Roles of Met and Cys Residues of ROS/RCS sensor HprS in Bacterial Periplasmic Space


Reactive oxygen species (ROS), including superoxide, hydrogen peroxide, hydroxy radical, and singlet oxygen, can cause oxidative damage to cellular components, including proteins. Amino acid residues rich in sulfur, such as methionine (Met) and cysteine (Cys), are particularly susceptible to oxidation by ROS due to the sensitivity of sulfur atoms to oxidizing substances.

Met can be oxidized to methionine sulfoxide by ROS, particularly hydrogen peroxide. On the other hand, hypochlorous acid, a reactive chlorine species (RCS), can react with methionine to form an unstable intermediate that eventually leads to methionine sulfoxide formation. Cysteine sulfenic acid, another oxidized form of Cys, is highly reactive and can form disulfide bonds within the same protein or with thiol groups of other proteins. Disulfide bond formation affects protein structure and function and has been shown to regulate the activity of enzymes.

ROS and RCS also play a crucial role in the defense against pathogenic bacteria in animals. Neutrophils utilize NADPH oxidase and superoxide dismutase enzymes to produce hydrogen peroxide and superoxide, respectively. Hydrogen peroxide is converted to hypochlorous acid through a myeloperoxidase-mediated reaction with chloride ions. These reactive species are involved in bacterial cell invasion and the destruction of essential proteins necessary for bacterial growth.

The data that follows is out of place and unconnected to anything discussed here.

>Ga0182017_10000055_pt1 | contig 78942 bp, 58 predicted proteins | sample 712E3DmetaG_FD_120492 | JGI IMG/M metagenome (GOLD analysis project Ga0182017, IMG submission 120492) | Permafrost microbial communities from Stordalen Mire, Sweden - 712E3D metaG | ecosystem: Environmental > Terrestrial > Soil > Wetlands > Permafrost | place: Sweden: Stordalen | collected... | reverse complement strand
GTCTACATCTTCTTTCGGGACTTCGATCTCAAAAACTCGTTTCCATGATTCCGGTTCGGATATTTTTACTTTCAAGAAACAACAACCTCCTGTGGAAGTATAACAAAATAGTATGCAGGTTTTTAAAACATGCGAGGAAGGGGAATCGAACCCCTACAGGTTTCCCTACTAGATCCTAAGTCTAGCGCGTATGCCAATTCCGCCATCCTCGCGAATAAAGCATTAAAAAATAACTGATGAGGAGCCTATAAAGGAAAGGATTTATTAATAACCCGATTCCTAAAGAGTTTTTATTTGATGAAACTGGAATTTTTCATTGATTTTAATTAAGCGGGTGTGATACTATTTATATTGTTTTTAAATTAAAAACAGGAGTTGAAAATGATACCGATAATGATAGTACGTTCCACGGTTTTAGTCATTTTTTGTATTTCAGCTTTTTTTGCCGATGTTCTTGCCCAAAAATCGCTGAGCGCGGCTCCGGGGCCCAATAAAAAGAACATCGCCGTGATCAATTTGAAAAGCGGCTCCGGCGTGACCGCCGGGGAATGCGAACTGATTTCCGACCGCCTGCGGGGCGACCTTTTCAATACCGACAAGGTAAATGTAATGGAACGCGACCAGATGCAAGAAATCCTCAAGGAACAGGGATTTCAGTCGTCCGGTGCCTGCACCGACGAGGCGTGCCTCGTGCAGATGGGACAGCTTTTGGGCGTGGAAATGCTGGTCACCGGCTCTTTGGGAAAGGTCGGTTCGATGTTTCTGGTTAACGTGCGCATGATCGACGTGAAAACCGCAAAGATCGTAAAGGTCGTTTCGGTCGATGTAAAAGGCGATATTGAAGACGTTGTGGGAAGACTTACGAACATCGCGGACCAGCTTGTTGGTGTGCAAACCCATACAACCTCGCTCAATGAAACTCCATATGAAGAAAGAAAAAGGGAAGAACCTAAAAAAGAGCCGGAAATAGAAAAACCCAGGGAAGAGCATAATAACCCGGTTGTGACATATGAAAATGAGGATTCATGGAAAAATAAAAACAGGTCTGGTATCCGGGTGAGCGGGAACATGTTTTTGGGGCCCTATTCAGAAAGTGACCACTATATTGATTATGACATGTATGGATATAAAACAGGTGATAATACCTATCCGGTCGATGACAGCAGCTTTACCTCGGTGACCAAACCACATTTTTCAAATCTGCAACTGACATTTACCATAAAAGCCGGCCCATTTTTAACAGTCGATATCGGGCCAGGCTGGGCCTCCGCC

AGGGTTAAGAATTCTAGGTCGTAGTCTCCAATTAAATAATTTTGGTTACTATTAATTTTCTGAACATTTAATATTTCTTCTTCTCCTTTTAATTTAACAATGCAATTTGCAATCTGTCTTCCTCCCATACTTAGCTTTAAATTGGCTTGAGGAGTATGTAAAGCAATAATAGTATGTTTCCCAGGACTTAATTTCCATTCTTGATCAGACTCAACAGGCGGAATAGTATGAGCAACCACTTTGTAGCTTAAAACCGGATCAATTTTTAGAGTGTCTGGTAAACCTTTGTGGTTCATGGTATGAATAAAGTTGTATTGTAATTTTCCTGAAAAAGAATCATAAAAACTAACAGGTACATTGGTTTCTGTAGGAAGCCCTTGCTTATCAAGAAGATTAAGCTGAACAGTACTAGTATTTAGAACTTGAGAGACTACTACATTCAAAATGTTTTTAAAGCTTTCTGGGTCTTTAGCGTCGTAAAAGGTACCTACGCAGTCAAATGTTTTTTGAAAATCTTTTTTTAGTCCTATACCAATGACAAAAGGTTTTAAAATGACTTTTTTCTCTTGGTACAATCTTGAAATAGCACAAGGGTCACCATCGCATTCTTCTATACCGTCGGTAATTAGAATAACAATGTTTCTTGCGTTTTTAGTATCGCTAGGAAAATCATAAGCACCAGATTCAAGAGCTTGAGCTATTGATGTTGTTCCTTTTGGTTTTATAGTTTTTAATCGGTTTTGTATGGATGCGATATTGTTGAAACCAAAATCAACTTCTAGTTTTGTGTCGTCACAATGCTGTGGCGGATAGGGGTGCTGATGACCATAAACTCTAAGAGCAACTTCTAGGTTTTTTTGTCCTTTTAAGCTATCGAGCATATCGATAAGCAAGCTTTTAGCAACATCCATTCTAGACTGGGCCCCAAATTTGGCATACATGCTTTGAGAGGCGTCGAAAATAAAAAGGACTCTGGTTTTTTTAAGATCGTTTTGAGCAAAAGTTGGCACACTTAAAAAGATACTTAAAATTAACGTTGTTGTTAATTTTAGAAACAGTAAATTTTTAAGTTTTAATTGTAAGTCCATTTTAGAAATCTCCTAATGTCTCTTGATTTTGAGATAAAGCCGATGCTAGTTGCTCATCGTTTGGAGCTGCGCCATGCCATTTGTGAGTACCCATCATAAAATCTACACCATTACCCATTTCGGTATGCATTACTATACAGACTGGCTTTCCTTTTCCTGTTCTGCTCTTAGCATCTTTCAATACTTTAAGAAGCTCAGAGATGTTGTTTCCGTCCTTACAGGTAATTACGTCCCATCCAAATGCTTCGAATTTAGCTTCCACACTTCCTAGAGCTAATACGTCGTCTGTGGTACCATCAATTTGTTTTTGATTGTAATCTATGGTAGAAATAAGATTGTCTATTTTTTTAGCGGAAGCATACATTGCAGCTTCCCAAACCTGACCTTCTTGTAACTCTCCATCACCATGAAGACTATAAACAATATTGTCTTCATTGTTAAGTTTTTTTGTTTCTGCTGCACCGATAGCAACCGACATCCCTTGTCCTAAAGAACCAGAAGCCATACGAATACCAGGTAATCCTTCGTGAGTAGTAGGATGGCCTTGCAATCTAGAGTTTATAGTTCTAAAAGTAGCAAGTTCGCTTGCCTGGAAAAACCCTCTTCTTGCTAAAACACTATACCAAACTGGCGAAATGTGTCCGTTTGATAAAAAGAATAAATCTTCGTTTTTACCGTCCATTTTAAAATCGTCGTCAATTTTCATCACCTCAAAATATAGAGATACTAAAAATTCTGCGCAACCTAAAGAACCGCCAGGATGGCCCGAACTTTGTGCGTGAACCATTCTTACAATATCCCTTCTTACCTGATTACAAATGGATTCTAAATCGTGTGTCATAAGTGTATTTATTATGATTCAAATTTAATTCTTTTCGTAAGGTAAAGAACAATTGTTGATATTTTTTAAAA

Gram-negative bacteria such as Escherichia coli, have evolved mechanisms to counteract ROS and RCS. They produce enzymes like catalase, NADH peroxidase, and superoxide dismutase to eliminate intracellular ROS. Thioredoxin and thioredoxin reductase reduce oxidized cysteine residues, and the transcriptional regulator OxyR controls the expression of ROS-scavenging enzymes and oxidized protein repair enzymes. Similarly, the periplasmic region of bacteria contains the cysteine sulfenic acid reduction system involving DsbC, DsbD, and DsbG to repair oxidized proteins.

The HClO-responsive transcription factor HypT acts as an intracellular HClO sensor. It is part of the LysR-type transcriptional regulator family and undergoes activation upon oxidation of specific methionine residues. HypT regulates the expression of genes involved in iron acquisition, methionine, and cysteine biosynthesis.

The two-component regulatory system (TCS) consisting of the sensor kinase HprS and the response regulator HprR is responsible for extracellular ROS sensing. Through crosstalk with the copper response TCS, HprS/R TCS controls the expression of genes involved in phosphate relay. HprS has specific methionine residues that are critical for its activation and response to oxidative stress.

In a new study published in the peer reviewed Journal FEBS Letters by Kotaro Yamaji, Rumine Taniguchi, Hiroyuki Urano and led by Associate Professor Hiroshi Ogasawara at Shinshu University in Japan, they investigated the mechanism underlying the oxidative stress response mediated by HprS in the bacterial periplasmic space. The study aimed to understand the roles of individual methionine and cysteine residues in HprS in response to hypochlorite (HClO) in the external environment.